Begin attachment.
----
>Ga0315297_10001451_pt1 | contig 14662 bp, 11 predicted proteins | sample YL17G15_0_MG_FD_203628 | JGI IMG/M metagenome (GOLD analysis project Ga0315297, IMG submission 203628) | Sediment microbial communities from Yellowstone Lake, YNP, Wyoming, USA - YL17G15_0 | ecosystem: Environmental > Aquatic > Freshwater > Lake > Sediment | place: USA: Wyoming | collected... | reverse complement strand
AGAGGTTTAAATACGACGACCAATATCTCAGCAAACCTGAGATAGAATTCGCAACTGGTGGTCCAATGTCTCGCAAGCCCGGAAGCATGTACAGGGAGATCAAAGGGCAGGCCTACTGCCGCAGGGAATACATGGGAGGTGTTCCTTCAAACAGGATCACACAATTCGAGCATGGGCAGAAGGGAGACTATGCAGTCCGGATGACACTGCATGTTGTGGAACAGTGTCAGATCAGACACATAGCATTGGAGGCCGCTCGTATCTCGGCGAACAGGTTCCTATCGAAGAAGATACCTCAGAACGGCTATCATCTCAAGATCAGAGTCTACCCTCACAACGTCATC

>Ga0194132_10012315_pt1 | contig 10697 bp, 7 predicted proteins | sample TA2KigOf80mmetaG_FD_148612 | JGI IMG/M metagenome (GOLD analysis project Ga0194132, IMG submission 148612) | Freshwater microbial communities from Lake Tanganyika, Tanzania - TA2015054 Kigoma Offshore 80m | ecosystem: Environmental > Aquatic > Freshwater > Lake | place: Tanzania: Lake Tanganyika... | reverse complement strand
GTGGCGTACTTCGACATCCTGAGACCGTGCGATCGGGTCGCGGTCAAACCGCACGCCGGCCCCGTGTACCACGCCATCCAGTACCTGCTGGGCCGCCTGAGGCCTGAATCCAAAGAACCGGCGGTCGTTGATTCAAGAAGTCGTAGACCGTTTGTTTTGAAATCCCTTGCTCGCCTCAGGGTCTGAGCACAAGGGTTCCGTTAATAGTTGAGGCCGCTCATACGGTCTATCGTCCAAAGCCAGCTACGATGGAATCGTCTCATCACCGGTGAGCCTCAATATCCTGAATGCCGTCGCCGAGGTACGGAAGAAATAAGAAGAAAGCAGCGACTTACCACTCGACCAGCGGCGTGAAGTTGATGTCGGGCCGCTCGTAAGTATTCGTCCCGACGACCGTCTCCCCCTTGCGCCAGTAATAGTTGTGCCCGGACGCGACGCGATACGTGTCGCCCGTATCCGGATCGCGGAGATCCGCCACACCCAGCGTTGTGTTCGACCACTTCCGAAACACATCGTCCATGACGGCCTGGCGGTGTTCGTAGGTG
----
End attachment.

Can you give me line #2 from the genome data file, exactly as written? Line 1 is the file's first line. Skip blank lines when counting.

AGAGGTTTAAATACGACGACCAATATCTCAGCAAACCTGAGATAGAATTCGCAACTGGTGGTCCAATGTCTCGCAAGCCCGGAAGCATGTACAGGGAGATCAAAGGGCAGGCCTACTGCCGCAGGGAATACATGGGAGGTGTTCCTTCAAACAGGATCACACAATTCGAGCATGGGCAGAAGGGAGACTATGCAGTCCGGATGACACTGCATGTTGTGGAACAGTGTCAGATCAGACACATAGCATTGGAGGCCGCTCGTATCTCGGCGAACAGGTTCCTATCGAAGAAGATACCTCAGAACGGCTATCATCTCAAGATCAGAGTCTACCCTCACAACGTCATC